Water being an essential commodity in the food industry used extensively for drinking, cleaning and preparing food, washing up, washing hands, equipment, utensils, containers, clothes, among others, it was imperative that the food premises got adequate supply of portable water for all the operations in the kitchens. There was also need for adequate supply of drinking water, and all ice consumed in food premises was supposed to be made from drinking water. Like food, water was a major source of contamination and infection leading to water-related diseases such as diarrhoea, typhoid, cholera and salmonella typhimurium Water used for washing food eventually became part of the food; therefore, it was necessary to ensure that contaminated water was not used in the kitchen. The sources of water used in food preparation determined the quality and safety of food prepared. According to Knowles (2002), water acted as a vehicle for a number of micro-organisms other than those which caused typical food poisoning. Water contamination needed to be controlled through boiling for small scale use and chlorination for large scale use. It was expected that all food establishments would source their water from government regulated main water pipes but where a food premises could not access the main drinking water supply, private water supply needed to be arranged. The sources of private water supply ranged from deep boreholes to springs, wells and harvesting of the rain water (McLauchlin & Little, 2007). It was advised that all sources of water, whether private or from the mains needed to be protected from being contaminated by sewage caused by poor drainage system.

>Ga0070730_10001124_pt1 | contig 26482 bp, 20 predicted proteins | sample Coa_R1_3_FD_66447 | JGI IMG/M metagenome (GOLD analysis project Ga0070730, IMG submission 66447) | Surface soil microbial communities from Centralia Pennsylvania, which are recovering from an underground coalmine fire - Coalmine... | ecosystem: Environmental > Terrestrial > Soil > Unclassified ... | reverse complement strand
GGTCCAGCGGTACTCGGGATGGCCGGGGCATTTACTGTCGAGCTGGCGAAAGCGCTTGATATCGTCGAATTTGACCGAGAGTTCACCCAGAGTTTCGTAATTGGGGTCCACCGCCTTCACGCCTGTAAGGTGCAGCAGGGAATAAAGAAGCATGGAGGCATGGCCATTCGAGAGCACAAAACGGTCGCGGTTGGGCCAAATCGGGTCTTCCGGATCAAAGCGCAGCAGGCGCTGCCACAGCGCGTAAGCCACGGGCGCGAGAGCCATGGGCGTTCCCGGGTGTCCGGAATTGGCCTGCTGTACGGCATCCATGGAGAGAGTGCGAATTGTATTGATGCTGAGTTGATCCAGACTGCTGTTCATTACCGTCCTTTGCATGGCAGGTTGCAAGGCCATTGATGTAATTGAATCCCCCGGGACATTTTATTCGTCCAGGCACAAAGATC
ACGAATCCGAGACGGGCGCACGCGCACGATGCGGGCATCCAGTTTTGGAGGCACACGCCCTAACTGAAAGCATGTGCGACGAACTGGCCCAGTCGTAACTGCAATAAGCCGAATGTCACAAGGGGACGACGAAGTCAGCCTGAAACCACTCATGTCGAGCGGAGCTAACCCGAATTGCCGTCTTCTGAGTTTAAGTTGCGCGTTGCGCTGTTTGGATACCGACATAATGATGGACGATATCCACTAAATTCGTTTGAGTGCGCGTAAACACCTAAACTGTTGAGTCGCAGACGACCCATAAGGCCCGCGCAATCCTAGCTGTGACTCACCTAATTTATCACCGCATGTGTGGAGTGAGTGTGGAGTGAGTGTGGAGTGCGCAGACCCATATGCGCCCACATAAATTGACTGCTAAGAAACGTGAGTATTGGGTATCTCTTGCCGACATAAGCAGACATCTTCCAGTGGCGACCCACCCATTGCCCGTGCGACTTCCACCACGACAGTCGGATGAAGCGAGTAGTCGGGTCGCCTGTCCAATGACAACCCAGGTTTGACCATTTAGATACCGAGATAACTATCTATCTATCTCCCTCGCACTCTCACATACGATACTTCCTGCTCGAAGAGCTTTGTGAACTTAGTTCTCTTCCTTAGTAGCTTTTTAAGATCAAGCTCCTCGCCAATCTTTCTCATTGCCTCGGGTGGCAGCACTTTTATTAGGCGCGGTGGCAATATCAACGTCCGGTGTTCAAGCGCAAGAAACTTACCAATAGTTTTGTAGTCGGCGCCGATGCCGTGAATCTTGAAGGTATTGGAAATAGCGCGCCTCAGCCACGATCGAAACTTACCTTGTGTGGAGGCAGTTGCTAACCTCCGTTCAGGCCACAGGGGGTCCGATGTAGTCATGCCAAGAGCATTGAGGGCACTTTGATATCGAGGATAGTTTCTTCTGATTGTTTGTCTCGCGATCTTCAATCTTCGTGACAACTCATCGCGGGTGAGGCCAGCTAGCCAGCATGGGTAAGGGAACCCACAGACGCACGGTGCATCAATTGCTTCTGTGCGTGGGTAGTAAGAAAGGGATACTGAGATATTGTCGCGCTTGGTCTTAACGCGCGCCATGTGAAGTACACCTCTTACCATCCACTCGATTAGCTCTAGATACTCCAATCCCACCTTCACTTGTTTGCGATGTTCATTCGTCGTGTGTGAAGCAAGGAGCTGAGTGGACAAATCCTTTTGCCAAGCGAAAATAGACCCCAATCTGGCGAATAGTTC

Descriptive cross sectional survey design was used in the study. The design combined both qualitative and quantitative data collection and analysis techniques. Quantitative data was derived from questionnaires while qualitative data was generated from interview schedules. The design was therefore appropriate for the study since this study was interested in establishing the facts as they are in relation to food and hygiene practices in training institutions. The study was carried out in TVET institutions offering diploma programs and university hospitality schools offering degree programs in Kenya. The TVET institutions included Polytechnics, Institutes of Science and Technology and Technical Training Institutions (TTIs). There were over 44 TVET institutions and over 10 university hospitality schools in Kenya that offered courses in food and beverage production and service. The inclusion criteria consisted of all third year students in TVET institutions who were almost graduating, and third year students from Universities who had covered three quarters of the course-work. First and Second years were excluded from the study as they had not had enough exposure in food production or food and beverage service. Heads of Departments of these courses were also included, as they represented their various institutions. A total of 671 respondents participated in the study (Comprising 249 from universities, 250 from Institutes of Technology, 64 from Polytechnics and 128 from Technical Institutions).